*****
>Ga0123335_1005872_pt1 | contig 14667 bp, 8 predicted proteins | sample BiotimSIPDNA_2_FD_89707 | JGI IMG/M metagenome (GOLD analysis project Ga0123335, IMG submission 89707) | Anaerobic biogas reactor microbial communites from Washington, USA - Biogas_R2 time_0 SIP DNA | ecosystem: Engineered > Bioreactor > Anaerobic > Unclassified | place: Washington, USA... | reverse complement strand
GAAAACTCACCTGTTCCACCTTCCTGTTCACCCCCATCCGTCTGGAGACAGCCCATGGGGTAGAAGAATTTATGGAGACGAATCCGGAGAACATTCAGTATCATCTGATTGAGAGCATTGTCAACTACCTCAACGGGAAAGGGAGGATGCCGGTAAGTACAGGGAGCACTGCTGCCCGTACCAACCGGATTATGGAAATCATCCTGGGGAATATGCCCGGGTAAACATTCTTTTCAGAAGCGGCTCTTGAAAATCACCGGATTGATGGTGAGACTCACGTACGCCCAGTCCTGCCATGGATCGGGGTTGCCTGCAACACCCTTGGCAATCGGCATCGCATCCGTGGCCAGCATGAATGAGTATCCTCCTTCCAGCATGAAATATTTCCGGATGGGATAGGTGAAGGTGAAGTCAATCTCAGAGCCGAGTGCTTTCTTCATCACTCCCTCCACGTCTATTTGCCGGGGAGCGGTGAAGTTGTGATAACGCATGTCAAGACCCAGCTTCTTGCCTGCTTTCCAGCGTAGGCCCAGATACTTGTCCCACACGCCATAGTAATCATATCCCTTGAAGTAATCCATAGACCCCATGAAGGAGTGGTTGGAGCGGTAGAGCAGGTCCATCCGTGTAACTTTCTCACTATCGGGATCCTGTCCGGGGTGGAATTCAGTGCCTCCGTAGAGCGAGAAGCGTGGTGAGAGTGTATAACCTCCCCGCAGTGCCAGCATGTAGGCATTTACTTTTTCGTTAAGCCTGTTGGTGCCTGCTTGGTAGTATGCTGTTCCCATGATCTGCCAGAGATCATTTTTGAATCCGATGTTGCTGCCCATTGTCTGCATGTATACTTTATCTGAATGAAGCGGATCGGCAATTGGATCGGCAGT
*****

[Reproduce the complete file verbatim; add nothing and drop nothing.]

>Ga0123335_1005872_pt1 | contig 14667 bp, 8 predicted proteins | sample BiotimSIPDNA_2_FD_89707 | JGI IMG/M metagenome (GOLD analysis project Ga0123335, IMG submission 89707) | Anaerobic biogas reactor microbial communites from Washington, USA - Biogas_R2 time_0 SIP DNA | ecosystem: Engineered > Bioreactor > Anaerobic > Unclassified | place: Washington, USA... | reverse complement strand
GAAAACTCACCTGTTCCACCTTCCTGTTCACCCCCATCCGTCTGGAGACAGCCCATGGGGTAGAAGAATTTATGGAGACGAATCCGGAGAACATTCAGTATCATCTGATTGAGAGCATTGTCAACTACCTCAACGGGAAAGGGAGGATGCCGGTAAGTACAGGGAGCACTGCTGCCCGTACCAACCGGATTATGGAAATCATCCTGGGGAATATGCCCGGGTAAACATTCTTTTCAGAAGCGGCTCTTGAAAATCACCGGATTGATGGTGAGACTCACGTACGCCCAGTCCTGCCATGGATCGGGGTTGCCTGCAACACCCTTGGCAATCGGCATCGCATCCGTGGCCAGCATGAATGAGTATCCTCCTTCCAGCATGAAATATTTCCGGATGGGATAGGTGAAGGTGAAGTCAATCTCAGAGCCGAGTGCTTTCTTCATCACTCCCTCCACGTCTATTTGCCGGGGAGCGGTGAAGTTGTGATAACGCATGTCAAGACCCAGCTTCTTGCCTGCTTTCCAGCGTAGGCCCAGATACTTGTCCCACACGCCATAGTAATCATATCCCTTGAAGTAATCCATAGACCCCATGAAGGAGTGGTTGGAGCGGTAGAGCAGGTCCATCCGTGTAACTTTCTCACTATCGGGATCCTGTCCGGGGTGGAATTCAGTGCCTCCGTAGAGCGAGAAGCGTGGTGAGAGTGTATAACCTCCCCGCAGTGCCAGCATGTAGGCATTTACTTTTTCGTTAAGCCTGTTGGTGCCTGCTTGGTAGTATGCTGTTCCCATGATCTGCCAGAGATCATTTTTGAATCCGATGTTGCTGCCCATTGTCTGCATGTATACTTTATCTGAATGAAGCGGATCGGCAATTGGATCGGCAGT